Monday, March 12, 2012

Phobias and American Heroes

Facing your greatest fear can be one of the most difficult things you ever do. But courage is often found when you have to face a fear in order to save someone else. The recent storms in our country provide proof of this.

Consider the father in Indiana who lay atop his son to protect him during the recent tornado outbreak. He truly feared he would die, but his love for his child gave him the courage to do what he needed to do. Another parent, a Kentucky mother, lost her legs protecting her children from the tornado there. Sacrificing for others makes these people true American heroes.

My latest novel, Onslaught, features a heroine who must face her fear of storms in order to protect someone else. Ronnie Clarke would rather wrestle with a difficult spreadsheet all night than walk the floor at 3 a.m. with a fussy baby. But she doesn’t have much choice when her unreliable mother drops a surprise bundle into her arms and then vanishes through the bathroom window of a cheap motel room. And Ronnie's mother left one other thing—a life or death warning. She kidnapped Baby Danny to save him from the religious cult leader who wants to sell him to the murderous leader of an illegal drug cartel. Oh, and Danny is Ronnie’s nephew, the son of a sister that she never knew she had.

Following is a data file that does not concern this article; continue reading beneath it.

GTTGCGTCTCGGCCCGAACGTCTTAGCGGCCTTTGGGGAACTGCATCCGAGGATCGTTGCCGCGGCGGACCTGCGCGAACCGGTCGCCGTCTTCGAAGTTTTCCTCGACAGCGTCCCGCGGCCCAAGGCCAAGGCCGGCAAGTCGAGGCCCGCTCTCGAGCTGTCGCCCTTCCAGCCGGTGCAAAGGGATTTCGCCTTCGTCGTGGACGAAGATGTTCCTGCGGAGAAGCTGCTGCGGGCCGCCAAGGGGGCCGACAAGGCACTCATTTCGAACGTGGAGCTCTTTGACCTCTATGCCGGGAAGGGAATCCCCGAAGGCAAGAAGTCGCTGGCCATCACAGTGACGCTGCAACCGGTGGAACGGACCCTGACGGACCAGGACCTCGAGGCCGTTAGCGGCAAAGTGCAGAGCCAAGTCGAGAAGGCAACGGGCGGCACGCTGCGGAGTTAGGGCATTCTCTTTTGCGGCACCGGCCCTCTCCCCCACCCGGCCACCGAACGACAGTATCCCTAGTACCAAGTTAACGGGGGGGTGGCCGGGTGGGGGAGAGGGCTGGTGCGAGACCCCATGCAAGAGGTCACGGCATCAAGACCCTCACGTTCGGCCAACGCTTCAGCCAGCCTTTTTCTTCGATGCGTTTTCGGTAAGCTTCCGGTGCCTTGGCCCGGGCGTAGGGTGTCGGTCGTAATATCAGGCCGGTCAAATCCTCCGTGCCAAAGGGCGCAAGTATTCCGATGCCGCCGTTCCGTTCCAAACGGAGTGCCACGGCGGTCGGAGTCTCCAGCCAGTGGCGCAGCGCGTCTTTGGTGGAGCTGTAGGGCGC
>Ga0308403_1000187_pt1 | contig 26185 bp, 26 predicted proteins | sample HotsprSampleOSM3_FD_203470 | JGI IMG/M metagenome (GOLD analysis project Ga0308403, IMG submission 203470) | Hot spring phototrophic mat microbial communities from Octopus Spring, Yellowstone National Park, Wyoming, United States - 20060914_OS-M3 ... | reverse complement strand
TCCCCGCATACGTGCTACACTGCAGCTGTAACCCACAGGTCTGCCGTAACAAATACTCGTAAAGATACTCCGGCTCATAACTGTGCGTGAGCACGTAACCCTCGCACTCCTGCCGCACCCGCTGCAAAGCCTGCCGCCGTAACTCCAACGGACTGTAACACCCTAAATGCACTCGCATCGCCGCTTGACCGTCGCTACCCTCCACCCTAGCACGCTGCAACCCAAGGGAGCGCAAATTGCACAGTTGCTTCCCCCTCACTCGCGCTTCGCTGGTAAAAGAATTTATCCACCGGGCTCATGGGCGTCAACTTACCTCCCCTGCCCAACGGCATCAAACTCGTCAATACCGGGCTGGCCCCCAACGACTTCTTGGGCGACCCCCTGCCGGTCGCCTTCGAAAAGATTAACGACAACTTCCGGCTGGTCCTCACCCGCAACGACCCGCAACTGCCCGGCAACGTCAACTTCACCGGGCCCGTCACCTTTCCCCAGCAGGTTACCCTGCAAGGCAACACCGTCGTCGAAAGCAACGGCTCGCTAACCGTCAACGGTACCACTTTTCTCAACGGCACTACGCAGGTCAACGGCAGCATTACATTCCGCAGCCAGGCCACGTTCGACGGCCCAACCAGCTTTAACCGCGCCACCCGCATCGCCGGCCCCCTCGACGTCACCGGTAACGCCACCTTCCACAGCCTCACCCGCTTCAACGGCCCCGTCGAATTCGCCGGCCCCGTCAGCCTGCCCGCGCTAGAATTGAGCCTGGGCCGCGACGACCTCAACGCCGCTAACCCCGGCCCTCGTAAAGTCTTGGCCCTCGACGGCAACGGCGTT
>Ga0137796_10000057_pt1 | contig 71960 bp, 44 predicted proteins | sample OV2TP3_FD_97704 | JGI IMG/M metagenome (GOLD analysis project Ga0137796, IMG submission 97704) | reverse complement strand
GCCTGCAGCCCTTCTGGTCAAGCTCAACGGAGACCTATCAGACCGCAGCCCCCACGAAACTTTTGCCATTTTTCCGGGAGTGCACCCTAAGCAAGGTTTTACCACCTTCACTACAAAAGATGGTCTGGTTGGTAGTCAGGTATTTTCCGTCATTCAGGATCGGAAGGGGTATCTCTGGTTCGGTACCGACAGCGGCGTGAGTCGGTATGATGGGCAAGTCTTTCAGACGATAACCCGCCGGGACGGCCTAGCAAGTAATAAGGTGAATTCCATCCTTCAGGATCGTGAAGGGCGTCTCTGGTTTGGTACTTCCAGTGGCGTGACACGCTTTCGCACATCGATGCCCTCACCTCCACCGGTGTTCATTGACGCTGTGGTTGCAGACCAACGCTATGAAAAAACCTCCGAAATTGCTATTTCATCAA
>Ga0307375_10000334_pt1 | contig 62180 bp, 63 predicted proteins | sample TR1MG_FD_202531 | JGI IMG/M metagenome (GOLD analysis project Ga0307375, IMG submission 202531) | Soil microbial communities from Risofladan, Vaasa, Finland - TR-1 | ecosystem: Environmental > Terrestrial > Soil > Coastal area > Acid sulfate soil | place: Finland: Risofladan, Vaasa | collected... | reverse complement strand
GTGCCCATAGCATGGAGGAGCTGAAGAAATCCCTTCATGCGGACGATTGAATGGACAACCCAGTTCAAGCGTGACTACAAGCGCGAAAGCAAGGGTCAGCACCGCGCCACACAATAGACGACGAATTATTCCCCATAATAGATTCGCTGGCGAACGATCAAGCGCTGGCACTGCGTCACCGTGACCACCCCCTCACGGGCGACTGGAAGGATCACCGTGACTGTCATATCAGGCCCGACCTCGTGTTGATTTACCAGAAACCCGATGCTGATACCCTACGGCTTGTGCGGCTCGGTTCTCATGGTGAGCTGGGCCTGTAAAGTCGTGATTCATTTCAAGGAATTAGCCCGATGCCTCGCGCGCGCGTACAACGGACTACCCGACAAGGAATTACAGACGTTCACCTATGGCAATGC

If all that isn’t trouble enough, the only safe place to hide is in a small town on the Texas Gulf Coast, within easy striking distance of any devastating hurricane that might crop up. Since Ronnie has a phobia about thunderstorms, she’s practically set up for failure.

Onslaught is a full-length novel of romantic suspense, available in ebook format at:

Barnes & Noble:

Smashwords (for PDF or other formats):

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